When Trust Is on the Line
Dear Dr. Hurd,
My old high-school friend just told me that my partner of 10 years is cheating on me! She says she saw them in a restaurant and walking on the beach together. This took me totally by surprise, and I can’t help but wonder if she’s telling the truth, though I don’t know why she would lie. In fact my girlfriend has been acting strangely, and maybe it’s because she senses my shock and mistrust. Should I believe my friend? Should I break up with my girlfriend? Help!
Dr. Hurd replies,
You said it yourself: Your friend has no reason to lie, so there’s no reason to dismiss what she saw. Beware of denial! Face facts, while still recognizing that you don’t yet have all of the facts. Think back: How has your relationship been? Have you two grown apart? Has she been emotionally distant? She might be a good actor, but most people subtly back away from their spouses when they engage in affairs.
If your partner has been distant, then your friend’s news is an opportunity to find out what’s going on. Confront your partner. Remember that you have no obligation to disclose the identity of the friend who told you. If your partner is guilty, she’ll try to distract you by turning that side issue into a major one. That’s what guilty people do when cornered.
There’s no guarantee that confronting her will reveal the truth. Nobody can prove a negative. In other words, she can’t “prove” that she’s not cheating. But if she is, and you let her know that you know, she’ll come-clean a lot sooner. In the meantime, take care of yourself. Take an honest look at your relationship. If what your friend saw was unmistakably romantic, that’s all you need to know that something’s gone wrong.
Most people are not good liars, and sooner or later they trip up. You don’t need to be a detective. Just keep your eyes open. Confronting her might bring it out or, at a minimum, it will put her on notice that she’s starting to trip up. Push aside the hurt for a minute and see how foolish your partner is being. Rehoboth Beach is a small town where people know and see one other. Her lack of common sense is catching up with her.
Should you break up with her? If she broke your trust, then absolutely. You do owe it to yourself to give her a hearing for the sake of winding down such a long-term relationship. It’s not affairs themselves that do all the damage, as much as the lying. There’s no going back once the trust is broken. And once trust is gone, respect and love are not far behind.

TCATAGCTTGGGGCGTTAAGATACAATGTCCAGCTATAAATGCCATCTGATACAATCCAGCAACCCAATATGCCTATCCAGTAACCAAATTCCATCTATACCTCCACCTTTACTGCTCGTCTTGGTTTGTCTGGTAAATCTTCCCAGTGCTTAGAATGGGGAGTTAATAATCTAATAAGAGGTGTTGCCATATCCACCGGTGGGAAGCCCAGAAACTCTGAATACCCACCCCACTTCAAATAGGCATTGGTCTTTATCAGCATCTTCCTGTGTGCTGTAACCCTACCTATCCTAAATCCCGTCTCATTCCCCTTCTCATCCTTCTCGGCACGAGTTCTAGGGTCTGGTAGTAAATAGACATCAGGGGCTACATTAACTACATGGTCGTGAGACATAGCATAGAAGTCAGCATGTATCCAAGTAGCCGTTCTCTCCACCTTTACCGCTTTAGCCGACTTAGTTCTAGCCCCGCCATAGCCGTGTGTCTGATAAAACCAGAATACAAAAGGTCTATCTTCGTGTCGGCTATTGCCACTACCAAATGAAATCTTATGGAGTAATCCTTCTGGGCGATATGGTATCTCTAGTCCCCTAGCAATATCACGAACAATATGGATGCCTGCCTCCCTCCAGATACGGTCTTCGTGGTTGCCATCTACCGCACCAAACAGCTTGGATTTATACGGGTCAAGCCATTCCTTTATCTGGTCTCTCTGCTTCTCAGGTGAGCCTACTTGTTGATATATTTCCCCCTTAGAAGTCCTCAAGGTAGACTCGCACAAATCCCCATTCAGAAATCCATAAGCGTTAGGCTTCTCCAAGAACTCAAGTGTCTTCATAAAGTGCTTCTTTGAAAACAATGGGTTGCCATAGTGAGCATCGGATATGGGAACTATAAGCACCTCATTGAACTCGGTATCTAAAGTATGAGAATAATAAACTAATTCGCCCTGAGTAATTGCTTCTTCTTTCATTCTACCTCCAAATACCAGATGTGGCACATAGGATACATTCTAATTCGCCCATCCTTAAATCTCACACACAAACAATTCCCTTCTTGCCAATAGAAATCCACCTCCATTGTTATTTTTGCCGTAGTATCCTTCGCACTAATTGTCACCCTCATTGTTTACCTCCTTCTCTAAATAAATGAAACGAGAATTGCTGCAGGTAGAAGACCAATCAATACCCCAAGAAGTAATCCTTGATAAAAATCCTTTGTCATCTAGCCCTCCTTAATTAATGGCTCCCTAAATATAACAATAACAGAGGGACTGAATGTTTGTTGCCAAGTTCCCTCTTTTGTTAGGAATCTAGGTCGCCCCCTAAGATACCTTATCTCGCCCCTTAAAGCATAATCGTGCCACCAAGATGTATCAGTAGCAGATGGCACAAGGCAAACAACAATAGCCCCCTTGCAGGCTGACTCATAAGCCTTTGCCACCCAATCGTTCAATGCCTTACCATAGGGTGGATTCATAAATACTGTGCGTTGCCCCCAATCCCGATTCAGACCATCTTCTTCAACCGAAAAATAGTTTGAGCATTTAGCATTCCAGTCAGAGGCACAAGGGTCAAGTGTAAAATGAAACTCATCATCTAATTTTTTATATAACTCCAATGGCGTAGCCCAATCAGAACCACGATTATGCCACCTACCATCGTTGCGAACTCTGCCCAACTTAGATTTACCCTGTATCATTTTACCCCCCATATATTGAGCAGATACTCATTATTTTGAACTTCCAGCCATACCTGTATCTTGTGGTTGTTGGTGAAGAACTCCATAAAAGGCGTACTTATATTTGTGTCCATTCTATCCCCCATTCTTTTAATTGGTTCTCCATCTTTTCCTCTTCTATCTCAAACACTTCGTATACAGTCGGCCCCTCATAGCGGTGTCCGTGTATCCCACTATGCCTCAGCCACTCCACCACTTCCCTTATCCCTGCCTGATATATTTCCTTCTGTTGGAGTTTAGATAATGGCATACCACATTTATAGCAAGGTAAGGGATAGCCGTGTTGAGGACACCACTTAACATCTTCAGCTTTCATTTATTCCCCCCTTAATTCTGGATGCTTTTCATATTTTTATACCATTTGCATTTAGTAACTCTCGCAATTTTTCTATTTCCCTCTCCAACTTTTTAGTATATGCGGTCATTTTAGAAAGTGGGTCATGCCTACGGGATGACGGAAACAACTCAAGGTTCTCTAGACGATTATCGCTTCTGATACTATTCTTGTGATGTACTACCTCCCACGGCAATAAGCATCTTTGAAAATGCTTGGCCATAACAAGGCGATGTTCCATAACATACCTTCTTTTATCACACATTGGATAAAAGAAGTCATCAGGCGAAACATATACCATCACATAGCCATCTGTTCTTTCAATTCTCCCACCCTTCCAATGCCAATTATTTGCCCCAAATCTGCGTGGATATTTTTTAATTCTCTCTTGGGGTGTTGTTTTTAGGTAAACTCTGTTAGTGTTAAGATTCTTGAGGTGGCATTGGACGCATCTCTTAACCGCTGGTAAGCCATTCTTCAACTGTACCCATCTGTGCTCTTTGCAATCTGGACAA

Dear Dr. Hurd,
My partner and I have always been included in a big annual party held by friends. The invitations are sent by mail, but we didn’t receive one this year. What a confusing situation! If we ask them if the invitation was sent, and we weren’t invited, we look foolish, they feel awkward, and we become potential victims of the dreaded “pity invite.”
On the other hand, if it was sent, and did get lost in the mail, we still can’t say anything, but we end up rudely not showing up. It’s a lose-lose. We can’t think of any reason they wouldn’t invite us. Is there any way to resolve this and still emerge with even the tiniest shred of dignity?
Dr. Hurd replies,
First of all, it’s not a lose-lose. It’s not your fault you didn’t get the invitation. It might not be the host’s fault either, if it was lost in the mail or otherwise overlooked. Don’t feel guilty over not acknowledging an invitation you never received.
You say you’re friends with these people, so eventually you’re going to find out whether or not you were actually invited. If your friend is genuinely disappointed that you didn’t show, he’ll say something. That will be your chance to tell him that you never got the invitation, and your friendship will probably become stronger. If he never mentions the fact you were absent, then either he was indifferent to your coming, or he deliberately excluded you. In that case, maybe he’s not quite the friend you thought he was.
You also have the option of taking a more assertive approach by saying, “Hey, I didn’t get your invitation—how was the party?” If you do this after the fact, then there’s no danger of a “pity invite.” This approach can be a little more challenging, but I see no reason not to be up front. If he claims to be your friend, and did in fact exclude you from the party, then I think he deserves to be put on the spot. If it was an accident, you’ll know from his reaction. Your friendship will either become stronger over a simple clerical error, or you’ll be free to move on to a better class of friend. Either way, you win.
Michael J. Hurd, Ph.D. is a psychotherapist, life coach and author. His office can be reached at 302-227-2829. Email your questions or comments to DrHurd@DrHurd.com.